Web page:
We introduced a new and important concept in an eBook we released last week on IAP (The Developer’s Guide to In-App Purchases) that I wanted to spend a few moments clarifying. The central idea is that when a user downloads your app, monetization methods generate revenue at different times. By understanding when each monetization strategy makes money, and when they don’t, you can design the core user experience to support high user retention while improving the average revenue you generate per user.
The core idea is represented by what we call the Lifetime Monetization Curve (shown below). The curve provides a rough understanding of how the different revenue strategies differ. The goal in showing this difference is not to suggest how one approach is better than another, but instead so that as you design or optimize an app, you can apply this understanding in order to plan as you time each strategy.
The Lifetime Monetization Curve provides a snapshot of what each class of monetization looks like on an average app, but it isn’t meant to suggest that you select a single approach to monetizing user traffic. Depending on your app, it may make a lot of sense to combine these strategies. No matter if you use one or several strategies, think about how you time each step in the user progression.
The biggest takeaway, at least when taking about consumable IAP (content that gets used up like virtual currency), almost no users will actually convert on IAP in the first few sessions. Apps like Paper that are nearly paid apps and sell non-consumable app features can convert faster, as can some content apps especially in Newsstand, but as a general rule, you should put yourself in the shoes of your users and ask ‘have I gone deep enough in the app that I am likely to bet with my money that I’ll keep using it.’ Any time that answer is probably not, selling is hurting user retention and ultimately reducing your average revenue per user. Your first priority is making sure they know how to use the app, and then getting them hooked. Sell them on the app before you try to sell anything else.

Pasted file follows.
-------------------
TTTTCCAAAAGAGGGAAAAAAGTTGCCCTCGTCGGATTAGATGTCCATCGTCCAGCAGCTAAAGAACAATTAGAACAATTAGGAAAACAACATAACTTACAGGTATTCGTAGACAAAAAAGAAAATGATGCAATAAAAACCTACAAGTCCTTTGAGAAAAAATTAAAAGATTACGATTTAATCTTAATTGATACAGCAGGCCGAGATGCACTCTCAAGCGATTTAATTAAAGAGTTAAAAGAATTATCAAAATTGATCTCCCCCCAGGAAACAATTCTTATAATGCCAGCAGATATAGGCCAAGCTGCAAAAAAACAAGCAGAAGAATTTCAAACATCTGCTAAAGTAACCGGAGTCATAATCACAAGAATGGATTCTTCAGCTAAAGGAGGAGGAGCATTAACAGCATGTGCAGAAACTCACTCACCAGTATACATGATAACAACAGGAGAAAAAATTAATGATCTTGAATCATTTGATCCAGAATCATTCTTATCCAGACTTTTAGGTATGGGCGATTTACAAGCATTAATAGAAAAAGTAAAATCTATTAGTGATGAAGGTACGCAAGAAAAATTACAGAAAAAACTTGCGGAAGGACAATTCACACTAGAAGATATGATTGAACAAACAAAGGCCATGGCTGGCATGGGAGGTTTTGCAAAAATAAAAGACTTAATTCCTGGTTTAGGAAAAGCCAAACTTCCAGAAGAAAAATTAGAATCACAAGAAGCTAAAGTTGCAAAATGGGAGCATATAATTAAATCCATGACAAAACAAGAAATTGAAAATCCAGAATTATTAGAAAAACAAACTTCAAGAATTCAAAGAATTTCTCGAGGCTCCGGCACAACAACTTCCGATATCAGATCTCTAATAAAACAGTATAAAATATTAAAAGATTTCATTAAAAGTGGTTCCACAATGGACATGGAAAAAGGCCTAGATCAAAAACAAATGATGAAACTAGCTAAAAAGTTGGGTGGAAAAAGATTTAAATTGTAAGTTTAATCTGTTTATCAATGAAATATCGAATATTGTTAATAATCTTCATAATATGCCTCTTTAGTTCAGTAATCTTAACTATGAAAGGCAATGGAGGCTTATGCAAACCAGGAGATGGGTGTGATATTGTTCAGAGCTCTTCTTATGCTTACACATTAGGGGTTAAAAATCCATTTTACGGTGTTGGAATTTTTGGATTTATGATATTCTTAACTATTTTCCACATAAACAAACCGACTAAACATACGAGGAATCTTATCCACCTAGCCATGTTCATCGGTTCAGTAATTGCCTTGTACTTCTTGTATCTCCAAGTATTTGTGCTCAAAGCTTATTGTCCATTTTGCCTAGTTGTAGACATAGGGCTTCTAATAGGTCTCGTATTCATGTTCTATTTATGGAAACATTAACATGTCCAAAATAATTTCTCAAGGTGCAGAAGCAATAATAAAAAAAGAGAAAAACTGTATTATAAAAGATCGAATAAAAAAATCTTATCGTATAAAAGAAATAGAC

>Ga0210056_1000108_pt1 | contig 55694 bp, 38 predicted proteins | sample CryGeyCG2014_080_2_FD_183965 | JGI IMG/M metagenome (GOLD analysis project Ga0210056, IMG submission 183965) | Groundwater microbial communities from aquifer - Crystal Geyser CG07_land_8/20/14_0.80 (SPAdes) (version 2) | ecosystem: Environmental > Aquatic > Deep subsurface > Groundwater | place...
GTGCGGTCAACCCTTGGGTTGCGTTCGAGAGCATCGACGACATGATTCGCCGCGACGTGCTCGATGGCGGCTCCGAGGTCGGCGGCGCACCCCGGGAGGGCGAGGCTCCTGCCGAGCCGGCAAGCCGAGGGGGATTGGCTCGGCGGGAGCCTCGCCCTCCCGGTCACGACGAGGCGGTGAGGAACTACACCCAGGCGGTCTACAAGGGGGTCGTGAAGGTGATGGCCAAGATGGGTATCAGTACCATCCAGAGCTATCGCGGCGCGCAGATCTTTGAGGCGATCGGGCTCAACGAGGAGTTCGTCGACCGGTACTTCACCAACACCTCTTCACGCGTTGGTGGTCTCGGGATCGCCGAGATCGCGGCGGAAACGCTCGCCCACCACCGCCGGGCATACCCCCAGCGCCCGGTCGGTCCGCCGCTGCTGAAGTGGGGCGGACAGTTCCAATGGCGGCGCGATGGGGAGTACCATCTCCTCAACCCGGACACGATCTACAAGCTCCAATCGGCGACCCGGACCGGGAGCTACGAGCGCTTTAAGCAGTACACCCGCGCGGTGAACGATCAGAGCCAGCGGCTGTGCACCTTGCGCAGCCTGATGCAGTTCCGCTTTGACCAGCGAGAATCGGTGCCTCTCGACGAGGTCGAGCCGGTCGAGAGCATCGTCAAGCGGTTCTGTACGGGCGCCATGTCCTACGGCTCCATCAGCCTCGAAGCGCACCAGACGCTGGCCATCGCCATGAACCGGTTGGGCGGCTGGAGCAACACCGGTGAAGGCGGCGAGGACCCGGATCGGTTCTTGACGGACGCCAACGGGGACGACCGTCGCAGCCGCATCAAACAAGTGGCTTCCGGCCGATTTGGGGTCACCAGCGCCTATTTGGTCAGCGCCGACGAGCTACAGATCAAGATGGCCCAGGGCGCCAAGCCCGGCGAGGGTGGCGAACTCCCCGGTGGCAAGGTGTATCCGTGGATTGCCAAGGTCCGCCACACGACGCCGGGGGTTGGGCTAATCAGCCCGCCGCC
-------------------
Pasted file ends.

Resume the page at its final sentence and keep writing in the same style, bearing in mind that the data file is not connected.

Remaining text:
When mixing multiple strategies, you have to be a bit more calculated. Best bet is either tying monetization features to app progression or linking your monetization with your analytics, so users get hit at the appropriate times. With ads in an IAP app, it can do a lot of good to hold off displaying ads until after the first few strong opportunities to sell IAP have passed. For users that actually convert at that point, don’t show them at all. When it is clear a user is not going to provide direct revenue, it is worth trying to get some distribution value out of the user, encouraging them to share via social media before starting the ads.
This isn’t meant to suggest that you should be tricking or deceiving users. It just means that you should understand what a user looks like that will actually pay you money, and don’t substantially reduce the likelihood of that transaction chasing $0.90/eCPM.
For a deeper dive into IAP, download The App Developer’s Guide to In-App Purchases (Available Free)